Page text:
The reviews during public comment were mixed.
Project supporter Laurie Soliday said she regularly has people inquiring whether they can convert a chicken coop on her property into affordable housing. That shows how desperate people are for affordable housing, she said.
"It's a big deal," Soliday said.
But Ryan Meyer said Lane's team provided a "sales pitch" rather than a definitive plan for providing housing that will remain affordable for workers.
Other speakers questioned if the project will generate a greater need for affordable housing than supply, thus exacerbating the problem. Under Eagle County formula, the commercial portion of the project would require 75 units of affordable housing.
Speaker Tom O'Keefe said it's impossible to provide affordable housing and preserve the special attributes of the valley.
"If everybody who wanted to live in this valley was allowed to, you would destroy the very reason that makes it so desirable," he said.
Josh Goldman countered that it is hypocritical for people who already own their homes to oppose additional affordable housing.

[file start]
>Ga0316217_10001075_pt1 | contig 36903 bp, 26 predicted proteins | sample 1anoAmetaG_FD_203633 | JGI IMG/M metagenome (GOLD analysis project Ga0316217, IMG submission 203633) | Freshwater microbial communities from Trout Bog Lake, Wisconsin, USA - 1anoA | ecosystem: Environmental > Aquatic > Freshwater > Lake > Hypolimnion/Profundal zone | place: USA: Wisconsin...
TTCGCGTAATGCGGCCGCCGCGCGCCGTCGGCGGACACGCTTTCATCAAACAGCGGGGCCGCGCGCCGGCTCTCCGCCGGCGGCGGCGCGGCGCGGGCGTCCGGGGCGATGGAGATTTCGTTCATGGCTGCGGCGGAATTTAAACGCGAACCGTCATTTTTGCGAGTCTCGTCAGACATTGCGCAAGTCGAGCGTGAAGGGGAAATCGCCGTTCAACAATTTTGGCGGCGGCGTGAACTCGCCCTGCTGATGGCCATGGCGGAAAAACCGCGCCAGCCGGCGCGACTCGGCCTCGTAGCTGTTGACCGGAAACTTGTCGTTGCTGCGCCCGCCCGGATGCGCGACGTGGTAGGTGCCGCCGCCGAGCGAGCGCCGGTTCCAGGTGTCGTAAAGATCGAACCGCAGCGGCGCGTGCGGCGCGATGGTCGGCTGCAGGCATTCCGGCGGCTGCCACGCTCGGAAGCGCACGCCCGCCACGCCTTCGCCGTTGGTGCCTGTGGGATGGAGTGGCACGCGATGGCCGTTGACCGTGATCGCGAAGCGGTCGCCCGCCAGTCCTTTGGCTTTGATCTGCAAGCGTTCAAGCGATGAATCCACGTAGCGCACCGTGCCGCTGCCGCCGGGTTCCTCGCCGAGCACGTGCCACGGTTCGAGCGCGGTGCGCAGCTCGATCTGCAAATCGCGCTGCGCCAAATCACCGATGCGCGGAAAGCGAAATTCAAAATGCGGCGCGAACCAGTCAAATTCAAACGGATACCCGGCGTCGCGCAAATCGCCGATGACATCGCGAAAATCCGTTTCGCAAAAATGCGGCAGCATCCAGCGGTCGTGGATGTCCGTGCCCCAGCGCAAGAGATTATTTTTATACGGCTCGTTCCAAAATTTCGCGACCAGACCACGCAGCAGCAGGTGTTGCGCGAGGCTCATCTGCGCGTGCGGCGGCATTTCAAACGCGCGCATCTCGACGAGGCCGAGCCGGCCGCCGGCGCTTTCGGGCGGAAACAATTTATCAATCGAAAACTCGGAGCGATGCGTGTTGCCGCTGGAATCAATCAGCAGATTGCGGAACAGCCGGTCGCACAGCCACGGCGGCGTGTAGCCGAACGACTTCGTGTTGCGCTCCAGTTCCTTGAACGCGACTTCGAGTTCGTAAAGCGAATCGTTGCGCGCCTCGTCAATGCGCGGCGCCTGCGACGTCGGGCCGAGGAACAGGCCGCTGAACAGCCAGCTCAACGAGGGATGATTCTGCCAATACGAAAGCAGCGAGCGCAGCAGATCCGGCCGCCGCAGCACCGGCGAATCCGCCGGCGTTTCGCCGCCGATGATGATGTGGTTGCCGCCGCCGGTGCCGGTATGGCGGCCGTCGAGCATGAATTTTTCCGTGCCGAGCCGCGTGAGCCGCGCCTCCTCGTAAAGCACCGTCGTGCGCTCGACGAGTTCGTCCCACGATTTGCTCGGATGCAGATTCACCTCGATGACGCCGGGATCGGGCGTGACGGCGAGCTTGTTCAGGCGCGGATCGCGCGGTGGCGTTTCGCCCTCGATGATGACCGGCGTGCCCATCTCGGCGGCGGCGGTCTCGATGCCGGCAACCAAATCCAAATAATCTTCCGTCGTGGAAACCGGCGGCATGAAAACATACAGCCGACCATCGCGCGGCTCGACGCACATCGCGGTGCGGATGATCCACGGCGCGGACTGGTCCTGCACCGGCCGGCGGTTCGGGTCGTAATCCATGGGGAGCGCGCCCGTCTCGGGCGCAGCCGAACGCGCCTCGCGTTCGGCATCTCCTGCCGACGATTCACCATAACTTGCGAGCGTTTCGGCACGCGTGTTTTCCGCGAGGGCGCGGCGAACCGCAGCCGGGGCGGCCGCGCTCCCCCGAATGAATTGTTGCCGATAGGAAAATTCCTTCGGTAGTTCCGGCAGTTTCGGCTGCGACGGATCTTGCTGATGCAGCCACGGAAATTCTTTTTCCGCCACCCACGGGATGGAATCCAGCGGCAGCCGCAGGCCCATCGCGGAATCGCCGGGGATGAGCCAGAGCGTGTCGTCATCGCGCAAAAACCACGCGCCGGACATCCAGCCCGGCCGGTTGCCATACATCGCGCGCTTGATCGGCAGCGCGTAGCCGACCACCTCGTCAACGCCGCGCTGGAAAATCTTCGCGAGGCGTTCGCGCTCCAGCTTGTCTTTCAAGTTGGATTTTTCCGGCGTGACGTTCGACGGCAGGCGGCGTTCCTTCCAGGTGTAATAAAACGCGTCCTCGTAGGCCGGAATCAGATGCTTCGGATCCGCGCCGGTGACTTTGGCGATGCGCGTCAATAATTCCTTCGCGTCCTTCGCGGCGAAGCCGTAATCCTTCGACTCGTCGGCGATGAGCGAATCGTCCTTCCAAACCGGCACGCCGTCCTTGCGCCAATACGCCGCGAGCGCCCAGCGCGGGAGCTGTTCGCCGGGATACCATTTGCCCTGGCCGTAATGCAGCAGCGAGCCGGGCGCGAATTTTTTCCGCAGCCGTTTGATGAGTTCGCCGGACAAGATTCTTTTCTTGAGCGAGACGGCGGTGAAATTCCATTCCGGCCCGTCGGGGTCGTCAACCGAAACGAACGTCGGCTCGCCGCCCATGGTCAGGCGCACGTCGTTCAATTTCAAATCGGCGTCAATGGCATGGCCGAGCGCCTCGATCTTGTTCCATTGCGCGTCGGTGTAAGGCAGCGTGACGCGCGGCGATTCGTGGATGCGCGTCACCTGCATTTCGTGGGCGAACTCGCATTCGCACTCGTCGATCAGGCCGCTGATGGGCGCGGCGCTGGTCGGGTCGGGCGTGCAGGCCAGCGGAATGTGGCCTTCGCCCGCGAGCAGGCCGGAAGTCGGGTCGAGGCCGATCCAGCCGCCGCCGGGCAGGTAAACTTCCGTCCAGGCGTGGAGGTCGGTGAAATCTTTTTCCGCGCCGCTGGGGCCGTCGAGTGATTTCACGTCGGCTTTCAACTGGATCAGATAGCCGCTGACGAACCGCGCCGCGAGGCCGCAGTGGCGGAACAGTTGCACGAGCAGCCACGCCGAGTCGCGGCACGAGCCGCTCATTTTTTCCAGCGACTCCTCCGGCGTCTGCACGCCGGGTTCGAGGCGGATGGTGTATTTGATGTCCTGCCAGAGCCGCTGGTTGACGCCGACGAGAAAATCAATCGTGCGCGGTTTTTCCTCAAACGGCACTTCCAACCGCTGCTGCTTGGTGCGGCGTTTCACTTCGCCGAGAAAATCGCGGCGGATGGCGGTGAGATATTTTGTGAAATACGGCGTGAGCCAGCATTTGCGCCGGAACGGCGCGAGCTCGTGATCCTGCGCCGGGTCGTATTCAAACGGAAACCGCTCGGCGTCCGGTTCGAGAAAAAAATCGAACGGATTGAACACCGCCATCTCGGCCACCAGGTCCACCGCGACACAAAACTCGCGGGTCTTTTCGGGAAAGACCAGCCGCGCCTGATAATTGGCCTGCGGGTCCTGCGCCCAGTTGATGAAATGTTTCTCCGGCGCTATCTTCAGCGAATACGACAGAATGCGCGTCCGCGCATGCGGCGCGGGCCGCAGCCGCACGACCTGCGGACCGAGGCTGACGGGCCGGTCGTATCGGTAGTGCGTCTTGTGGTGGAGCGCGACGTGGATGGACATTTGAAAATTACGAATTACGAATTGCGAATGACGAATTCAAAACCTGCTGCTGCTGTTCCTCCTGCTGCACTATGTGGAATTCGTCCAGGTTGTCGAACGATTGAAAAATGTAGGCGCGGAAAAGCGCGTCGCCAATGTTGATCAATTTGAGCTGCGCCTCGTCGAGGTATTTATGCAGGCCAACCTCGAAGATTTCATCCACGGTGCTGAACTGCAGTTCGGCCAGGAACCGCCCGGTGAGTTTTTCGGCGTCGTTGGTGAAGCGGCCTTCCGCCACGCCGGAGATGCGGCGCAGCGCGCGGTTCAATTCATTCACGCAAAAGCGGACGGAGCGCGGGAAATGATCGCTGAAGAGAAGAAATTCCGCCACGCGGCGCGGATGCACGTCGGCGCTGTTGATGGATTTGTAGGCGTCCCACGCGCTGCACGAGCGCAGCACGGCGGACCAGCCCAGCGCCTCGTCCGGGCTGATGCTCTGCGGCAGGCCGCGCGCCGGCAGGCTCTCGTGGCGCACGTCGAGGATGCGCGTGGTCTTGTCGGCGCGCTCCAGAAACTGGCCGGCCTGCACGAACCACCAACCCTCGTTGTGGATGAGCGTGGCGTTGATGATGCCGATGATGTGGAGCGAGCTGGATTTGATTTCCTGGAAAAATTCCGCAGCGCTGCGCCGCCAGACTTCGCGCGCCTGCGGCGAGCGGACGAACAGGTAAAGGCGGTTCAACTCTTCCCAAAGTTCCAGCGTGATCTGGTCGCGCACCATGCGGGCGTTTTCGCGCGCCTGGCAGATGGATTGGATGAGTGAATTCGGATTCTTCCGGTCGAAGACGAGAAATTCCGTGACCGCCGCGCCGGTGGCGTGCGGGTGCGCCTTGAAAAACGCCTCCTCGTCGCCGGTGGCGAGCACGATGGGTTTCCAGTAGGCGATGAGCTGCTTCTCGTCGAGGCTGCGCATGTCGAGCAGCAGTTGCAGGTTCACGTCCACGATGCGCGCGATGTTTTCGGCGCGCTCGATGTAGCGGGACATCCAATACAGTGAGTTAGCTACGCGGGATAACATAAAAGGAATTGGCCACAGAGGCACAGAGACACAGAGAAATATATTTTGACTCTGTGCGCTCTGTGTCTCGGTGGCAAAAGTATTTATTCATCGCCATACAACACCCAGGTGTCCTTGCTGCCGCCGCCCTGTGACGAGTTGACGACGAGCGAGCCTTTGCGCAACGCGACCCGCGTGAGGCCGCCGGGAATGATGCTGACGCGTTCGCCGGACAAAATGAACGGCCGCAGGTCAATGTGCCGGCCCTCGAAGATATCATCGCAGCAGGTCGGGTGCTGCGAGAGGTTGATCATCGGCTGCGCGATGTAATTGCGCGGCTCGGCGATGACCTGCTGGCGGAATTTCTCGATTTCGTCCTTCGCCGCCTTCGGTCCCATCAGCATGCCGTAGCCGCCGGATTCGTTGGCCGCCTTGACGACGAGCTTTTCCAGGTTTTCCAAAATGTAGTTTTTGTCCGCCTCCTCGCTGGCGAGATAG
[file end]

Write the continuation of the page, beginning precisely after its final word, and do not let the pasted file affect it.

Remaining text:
The Basalt Affordable Community Housing Commission took a different stance. It entered a map into the public record that shows there are 141 affordable-housing units and 84 free-market units already under construction in the midvalley. Another 102 housing units are approved but not built, and review has started on 171 units. Another 175 units are allegedly in the pre-application stage.
Even without the Tree Farm proposal, there are 673 units under construction, under review or contemplated in the midvalley, according to Cathy Click, a member of Basalt's housing board. Click urged the commissioners to let the housing be built before approving such a large project in unincorporated Eagle County.
When it came time for the commissioners to speak their minds, they questioned the logic behind the double credit for Lane providing affordable-housing rental apartments.
"There are 43 units that are truly affordable. The others are not," Chandler-Henry said. She said she thinks price caps or appreciation caps are necessary on additional units. Commissioner Jill Ryan concurred.
Commissioner Jeanne McQueeney said she wants to see the double credit reduced for the affordable-housing rental units. She noted the housing authority's recommendation is advisory rather than binding.
"The two times credit may be extended," McQueeney said, emphasizing the word may. "That's a board decision."
The commissioners urged Lane's team to rework the affordable-housing proposal in time for the next meeting Monday. The commissioners will hold another public hearing at the Eagle County office and community center in El Jebel at 5 p.m.
Marrs said the county and development team are on the same page.
"A mix of housing types and choices is just as important to us as it is the Eagle County commissioners — it's what builds community and we're both chasing the same goal," he said.